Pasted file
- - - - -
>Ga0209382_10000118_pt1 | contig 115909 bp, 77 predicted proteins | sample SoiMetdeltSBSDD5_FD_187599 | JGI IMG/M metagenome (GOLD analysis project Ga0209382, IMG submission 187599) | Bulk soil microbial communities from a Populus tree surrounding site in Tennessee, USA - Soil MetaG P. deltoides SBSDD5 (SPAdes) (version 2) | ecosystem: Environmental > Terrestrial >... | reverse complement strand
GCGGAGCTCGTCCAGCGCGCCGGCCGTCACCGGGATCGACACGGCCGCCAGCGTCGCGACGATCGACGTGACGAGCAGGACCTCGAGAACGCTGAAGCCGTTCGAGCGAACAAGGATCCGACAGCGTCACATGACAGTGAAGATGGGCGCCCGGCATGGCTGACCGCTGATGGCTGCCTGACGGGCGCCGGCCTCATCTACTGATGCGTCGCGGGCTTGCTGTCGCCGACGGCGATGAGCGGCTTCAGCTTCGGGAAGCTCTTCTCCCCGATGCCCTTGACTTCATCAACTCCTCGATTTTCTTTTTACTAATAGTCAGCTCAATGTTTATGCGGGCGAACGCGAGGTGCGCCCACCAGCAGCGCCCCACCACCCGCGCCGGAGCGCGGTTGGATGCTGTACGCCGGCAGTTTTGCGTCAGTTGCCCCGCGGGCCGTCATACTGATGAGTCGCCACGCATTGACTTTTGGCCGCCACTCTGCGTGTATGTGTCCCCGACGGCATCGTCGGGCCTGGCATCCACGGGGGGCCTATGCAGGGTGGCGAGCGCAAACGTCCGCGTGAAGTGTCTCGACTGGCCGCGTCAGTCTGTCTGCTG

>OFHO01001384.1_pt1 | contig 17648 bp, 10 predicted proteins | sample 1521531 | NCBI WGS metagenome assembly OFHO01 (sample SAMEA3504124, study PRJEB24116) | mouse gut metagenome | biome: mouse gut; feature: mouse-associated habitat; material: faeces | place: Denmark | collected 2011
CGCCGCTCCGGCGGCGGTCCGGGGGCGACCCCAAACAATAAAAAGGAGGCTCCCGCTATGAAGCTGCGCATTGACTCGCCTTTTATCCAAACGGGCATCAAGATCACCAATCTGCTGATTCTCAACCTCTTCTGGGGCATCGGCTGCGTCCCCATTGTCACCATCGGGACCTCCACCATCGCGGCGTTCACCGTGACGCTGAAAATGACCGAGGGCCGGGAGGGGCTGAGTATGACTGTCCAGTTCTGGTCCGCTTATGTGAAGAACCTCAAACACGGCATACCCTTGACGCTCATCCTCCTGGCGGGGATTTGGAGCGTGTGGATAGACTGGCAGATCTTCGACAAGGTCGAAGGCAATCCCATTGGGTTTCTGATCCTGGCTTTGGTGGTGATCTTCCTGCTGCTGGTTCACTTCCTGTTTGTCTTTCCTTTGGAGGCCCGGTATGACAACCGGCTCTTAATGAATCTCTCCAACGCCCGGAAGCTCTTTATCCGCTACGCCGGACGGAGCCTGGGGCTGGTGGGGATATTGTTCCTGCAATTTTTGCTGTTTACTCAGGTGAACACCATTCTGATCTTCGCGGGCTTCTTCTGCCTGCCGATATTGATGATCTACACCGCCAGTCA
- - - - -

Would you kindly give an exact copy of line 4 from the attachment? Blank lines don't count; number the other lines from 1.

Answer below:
CGCCGCTCCGGCGGCGGTCCGGGGGCGACCCCAAACAATAAAAAGGAGGCTCCCGCTATGAAGCTGCGCATTGACTCGCCTTTTATCCAAACGGGCATCAAGATCACCAATCTGCTGATTCTCAACCTCTTCTGGGGCATCGGCTGCGTCCCCATTGTCACCATCGGGACCTCCACCATCGCGGCGTTCACCGTGACGCTGAAAATGACCGAGGGCCGGGAGGGGCTGAGTATGACTGTCCAGTTCTGGTCCGCTTATGTGAAGAACCTCAAACACGGCATACCCTTGACGCTCATCCTCCTGGCGGGGATTTGGAGCGTGTGGATAGACTGGCAGATCTTCGACAAGGTCGAAGGCAATCCCATTGGGTTTCTGATCCTGGCTTTGGTGGTGATCTTCCTGCTGCTGGTTCACTTCCTGTTTGTCTTTCCTTTGGAGGCCCGGTATGACAACCGGCTCTTAATGAATCTCTCCAACGCCCGGAAGCTCTTTATCCGCTACGCCGGACGGAGCCTGGGGCTGGTGGGGATATTGTTCCTGCAATTTTTGCTGTTTACTCAGGTGAACACCATTCTGATCTTCGCGGGCTTCTTCTGCCTGCCGATATTGATGATCTACACCGCCAGTCA